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More Reliable Software Faster and Cheaper:

An Overview of Software Reliability Engineering

John D. Musa
Software Reliability Engineering and Testing Courses

Keywords: software reliability engineering, operational profile, reliability objective, failure intensity, failure intensity objective, time to market, development cost

Abstract: Arguably the most important software development problem is building software to customer demands that it be more reliable, built faster, and built cheaper (in general order of importance). Your success in meeting these demands affects the market share and profitability of a product for your company, and hence your career. These demands conflict, causing risk and overwhelming pressure, and hence strong need for a practice that can help you with them.

Software reliability engineering (SRE) is such a practice, one that is a standard, proven, widespread best practice that is widely applicable. It is low in cost, and its implementation has virtually no schedule impact. We will show what it is, and how it works. We will then outline the SRE process to give you a feel for the practice, using a single consistent example throughout. Finally, we will list some resources that will help you learn more about it.
1. Software Reliability Engineering

SRE differs from other approaches by being primarily quantitative. In applying SRE, you add and integrate it with other good processes and practices; you do not replace them. With SRE you control the development process, it doesn’t control you. The development process is not externally imposed. You use quantitative information to choose the most cost-effective software reliability strategies for your situation.

1.1. What It Is And Why It Works

Let’s look in a little more depth now at just what SRE is. SRE is a practice for quantitatively planning and guiding software development and test, with emphasis on reliability and availability. It is a practice that is backed with science and technology (Musa, Iannino, and Okumoto (1987)). But we will describe how it works in business-oriented terms.

SRE works by quantitatively characterizing and applying two things about the product: the expected relative use of its functions and its required major quality characteristics. The major quality characteristics are reliability, availability, delivery date, and life-cycle cost. In applying SRE, you can vary the relative emphasis you place on these factors.

When you have characterized use, you can substantially increase development efficiency by focusing resources on functions in proportion to use and criticality. You also maximize test effectiveness by making test highly representative of use in the field. Increased efficiency increases the effective resource pool available to add customer value, as shown in Figure 1. For a detailed discussion of ways in which use data can increase development efficiency, see Musa 2004.

Figure 1. Increased resource pool resulting from increased development efficiency.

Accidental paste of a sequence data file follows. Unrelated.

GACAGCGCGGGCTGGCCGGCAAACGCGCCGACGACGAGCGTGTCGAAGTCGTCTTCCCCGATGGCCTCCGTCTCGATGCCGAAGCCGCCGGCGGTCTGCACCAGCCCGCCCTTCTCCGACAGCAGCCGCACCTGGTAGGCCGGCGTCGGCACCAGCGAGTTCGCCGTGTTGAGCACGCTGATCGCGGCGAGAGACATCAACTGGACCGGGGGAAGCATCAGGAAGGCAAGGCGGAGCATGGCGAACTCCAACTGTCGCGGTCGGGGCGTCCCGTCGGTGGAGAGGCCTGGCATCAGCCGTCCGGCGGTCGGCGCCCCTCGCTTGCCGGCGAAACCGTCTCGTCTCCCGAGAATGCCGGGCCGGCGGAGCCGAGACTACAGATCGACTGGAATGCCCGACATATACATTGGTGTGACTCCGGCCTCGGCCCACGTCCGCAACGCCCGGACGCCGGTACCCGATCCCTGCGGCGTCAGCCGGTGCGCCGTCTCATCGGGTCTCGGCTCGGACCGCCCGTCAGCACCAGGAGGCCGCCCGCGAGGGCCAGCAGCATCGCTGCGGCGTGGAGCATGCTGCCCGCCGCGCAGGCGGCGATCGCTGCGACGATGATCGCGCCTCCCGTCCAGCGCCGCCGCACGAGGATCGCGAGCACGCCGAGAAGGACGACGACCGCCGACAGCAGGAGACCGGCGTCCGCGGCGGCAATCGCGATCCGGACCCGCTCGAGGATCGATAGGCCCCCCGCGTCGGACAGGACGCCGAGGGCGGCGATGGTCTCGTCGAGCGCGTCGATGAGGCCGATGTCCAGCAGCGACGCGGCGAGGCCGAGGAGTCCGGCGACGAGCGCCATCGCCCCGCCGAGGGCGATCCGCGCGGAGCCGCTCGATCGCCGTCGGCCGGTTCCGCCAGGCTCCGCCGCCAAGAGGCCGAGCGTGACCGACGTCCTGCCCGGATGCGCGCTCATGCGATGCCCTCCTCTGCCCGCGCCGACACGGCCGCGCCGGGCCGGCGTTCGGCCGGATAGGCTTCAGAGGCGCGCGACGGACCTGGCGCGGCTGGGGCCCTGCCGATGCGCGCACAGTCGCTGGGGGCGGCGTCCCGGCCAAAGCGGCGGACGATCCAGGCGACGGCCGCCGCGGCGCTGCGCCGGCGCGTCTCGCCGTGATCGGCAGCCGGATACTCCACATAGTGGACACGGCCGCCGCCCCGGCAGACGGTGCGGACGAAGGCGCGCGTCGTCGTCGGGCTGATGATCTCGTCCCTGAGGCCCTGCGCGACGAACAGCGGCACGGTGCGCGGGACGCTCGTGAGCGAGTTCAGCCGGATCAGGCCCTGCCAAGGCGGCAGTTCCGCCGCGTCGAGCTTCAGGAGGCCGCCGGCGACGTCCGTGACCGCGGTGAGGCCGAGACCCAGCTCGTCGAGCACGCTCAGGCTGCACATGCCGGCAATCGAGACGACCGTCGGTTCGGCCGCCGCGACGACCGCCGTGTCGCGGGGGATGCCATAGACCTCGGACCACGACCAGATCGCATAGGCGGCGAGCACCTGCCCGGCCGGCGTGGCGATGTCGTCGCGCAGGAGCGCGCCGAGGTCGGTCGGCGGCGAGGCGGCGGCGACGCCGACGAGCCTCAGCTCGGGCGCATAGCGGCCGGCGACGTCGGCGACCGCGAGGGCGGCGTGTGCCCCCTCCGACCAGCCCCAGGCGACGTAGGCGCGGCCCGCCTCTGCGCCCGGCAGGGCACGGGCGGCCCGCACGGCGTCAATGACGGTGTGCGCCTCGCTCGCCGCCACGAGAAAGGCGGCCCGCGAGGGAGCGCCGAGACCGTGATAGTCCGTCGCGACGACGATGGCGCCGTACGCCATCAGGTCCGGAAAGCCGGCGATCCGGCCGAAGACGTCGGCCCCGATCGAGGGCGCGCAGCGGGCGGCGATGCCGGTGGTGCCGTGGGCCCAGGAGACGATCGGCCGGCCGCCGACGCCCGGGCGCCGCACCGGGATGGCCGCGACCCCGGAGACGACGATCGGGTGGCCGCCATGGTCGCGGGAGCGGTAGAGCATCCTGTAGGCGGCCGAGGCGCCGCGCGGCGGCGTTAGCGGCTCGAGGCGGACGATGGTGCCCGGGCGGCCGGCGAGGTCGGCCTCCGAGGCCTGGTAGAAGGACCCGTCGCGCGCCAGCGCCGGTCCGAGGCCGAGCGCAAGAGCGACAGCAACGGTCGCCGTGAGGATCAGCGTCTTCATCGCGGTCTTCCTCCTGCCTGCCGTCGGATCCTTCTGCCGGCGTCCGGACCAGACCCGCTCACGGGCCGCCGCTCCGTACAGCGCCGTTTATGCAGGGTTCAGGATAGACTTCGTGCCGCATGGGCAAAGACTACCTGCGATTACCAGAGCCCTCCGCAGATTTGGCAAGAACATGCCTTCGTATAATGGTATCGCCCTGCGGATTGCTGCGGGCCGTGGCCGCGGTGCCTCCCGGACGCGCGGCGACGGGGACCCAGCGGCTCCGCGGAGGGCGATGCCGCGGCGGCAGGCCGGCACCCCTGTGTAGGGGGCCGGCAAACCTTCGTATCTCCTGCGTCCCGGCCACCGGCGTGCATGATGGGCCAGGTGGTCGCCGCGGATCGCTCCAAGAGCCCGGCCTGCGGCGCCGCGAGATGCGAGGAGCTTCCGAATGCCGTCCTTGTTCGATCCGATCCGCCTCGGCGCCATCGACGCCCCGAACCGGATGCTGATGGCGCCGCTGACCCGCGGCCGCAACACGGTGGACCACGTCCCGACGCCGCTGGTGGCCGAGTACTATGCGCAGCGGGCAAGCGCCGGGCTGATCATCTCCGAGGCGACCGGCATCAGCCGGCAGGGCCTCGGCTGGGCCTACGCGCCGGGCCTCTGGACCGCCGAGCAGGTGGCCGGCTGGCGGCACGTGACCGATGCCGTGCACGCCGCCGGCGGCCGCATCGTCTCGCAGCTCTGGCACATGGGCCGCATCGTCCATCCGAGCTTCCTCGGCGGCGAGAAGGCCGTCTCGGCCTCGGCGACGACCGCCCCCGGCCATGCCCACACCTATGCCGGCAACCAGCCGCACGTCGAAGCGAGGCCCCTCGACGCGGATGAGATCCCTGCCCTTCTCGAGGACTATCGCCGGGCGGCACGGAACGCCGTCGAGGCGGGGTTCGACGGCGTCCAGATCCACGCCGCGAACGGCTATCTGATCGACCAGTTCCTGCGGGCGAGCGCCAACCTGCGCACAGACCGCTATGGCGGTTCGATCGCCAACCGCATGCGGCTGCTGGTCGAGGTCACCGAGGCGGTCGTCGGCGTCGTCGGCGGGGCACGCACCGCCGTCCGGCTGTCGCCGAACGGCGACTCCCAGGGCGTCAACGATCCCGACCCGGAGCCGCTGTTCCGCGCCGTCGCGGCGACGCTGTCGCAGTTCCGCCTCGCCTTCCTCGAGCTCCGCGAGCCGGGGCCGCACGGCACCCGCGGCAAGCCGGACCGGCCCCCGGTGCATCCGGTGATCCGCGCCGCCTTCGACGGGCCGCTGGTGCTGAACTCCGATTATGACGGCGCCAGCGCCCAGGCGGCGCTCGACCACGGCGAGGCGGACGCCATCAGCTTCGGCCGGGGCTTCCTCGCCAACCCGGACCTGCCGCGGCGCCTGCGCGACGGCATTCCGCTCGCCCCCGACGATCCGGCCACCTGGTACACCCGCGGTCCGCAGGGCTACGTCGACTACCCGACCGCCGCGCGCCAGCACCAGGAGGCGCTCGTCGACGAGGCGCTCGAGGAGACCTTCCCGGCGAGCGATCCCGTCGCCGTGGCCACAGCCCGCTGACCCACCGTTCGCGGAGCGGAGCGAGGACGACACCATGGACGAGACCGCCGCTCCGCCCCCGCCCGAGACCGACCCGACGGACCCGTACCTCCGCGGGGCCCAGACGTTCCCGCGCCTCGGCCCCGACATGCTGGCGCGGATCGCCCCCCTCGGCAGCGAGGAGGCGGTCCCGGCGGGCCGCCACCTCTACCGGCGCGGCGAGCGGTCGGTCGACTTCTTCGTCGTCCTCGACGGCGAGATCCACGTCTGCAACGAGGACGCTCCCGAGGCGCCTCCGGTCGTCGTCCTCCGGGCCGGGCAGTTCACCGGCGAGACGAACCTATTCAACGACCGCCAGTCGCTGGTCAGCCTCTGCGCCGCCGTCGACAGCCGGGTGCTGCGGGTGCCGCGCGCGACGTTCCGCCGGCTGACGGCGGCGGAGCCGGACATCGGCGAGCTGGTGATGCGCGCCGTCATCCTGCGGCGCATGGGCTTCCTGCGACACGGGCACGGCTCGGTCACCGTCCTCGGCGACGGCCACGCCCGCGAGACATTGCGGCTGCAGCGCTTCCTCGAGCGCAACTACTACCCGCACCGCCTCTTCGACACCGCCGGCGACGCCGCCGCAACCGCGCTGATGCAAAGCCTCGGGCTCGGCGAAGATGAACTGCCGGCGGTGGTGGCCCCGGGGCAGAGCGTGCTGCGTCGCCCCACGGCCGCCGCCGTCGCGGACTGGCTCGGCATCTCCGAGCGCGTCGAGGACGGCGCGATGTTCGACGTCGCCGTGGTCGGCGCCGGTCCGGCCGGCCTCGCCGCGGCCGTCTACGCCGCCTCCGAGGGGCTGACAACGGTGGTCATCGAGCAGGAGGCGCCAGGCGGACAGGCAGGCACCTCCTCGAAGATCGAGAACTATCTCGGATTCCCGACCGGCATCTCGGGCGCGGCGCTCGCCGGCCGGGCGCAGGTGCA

When you have determined the precise balance of major quality characteristics that meets user needs, you can spend your increased resource pool to carefully match them. You choose software reliability strategies to meet the objectives, based on data collected from previous projects. You also track reliability in system test against its objective to adjust your test process and to determine when test may be terminated. The result is greater efficiency in converting resources to customer value, as shown in Figure 2.

We have set delivery times and budgeted software costs for software-based systems for some time. It is only relatively recently that SRE, the technology for setting and tracking reliability and availability objectives for software, has developed (Musa, Iannino, and Okumoto 1987).

1.2. A Proven, Standard, Widespread Best Practice

Software reliability engineering is a proven, standard, widespread best practice. As one example of the proven benefit of SRE, AT&T applied SRE to two different releases of a switching system, International Definity PBX. Customer-reported problems decreased by a factor of 10, the system test interval decreased by a factor of 2, and total development time decreased 30%. No serious service outages occurred in 2 years of deployment of thousands of systems in the field (Lyu 1996).

Figure 2. Increased customer value resulting from increased resource pool and better match to major quality characteristics needed by users.

SRE has been an AT&T Best Current Practice since May 1991 (Lyu 1996). To become a Best Current Practice, a practice must have substantial application (usually at least 8 to 10 projects) and this application must show a strong, documented benefit-to-cost ratio. For SRE, this ratio was 12 or higher for all projects. The practice undergoes a probing review by two boards, at third and fourth levels of management. More than 70 project managers or their representatives reviewed the SRE proposal. There were more than 100 questions and issues requiring resolution, a process that took several months. In 1991, SRE was one of five practices that were approved, out of 30 that were proposed.

SRE is also a standard practice. McGraw-Hill published an SRE handbook in 1996 (Lyu 1996). SRE has been a standard of the American Institute of Aeronautics and Astronautics since 1993, and IEEE standards are currently under development.

SRE is a widespread practice. There have been almost 70 published articles by users of SRE, and the number continues to grow (Musa 2004, 2002). Since practitioners do not generally publish very frequently, the actual number of users is probably many times the above number.

Users include Alcatel, AT&T, Bellcore, CNES (France), ENEA (Italy), Ericsson Telecom, Hewlett Packard, Hitachi, IBM, NASA’s Jet Propulsion Laboratory, Lockheed-Martin, Lucent Technologies, Microsoft, Mitre, Nortel, Saab Military Aircraft, Tandem Computers, the U.S. Air Force, and the U.S. Marine Corps.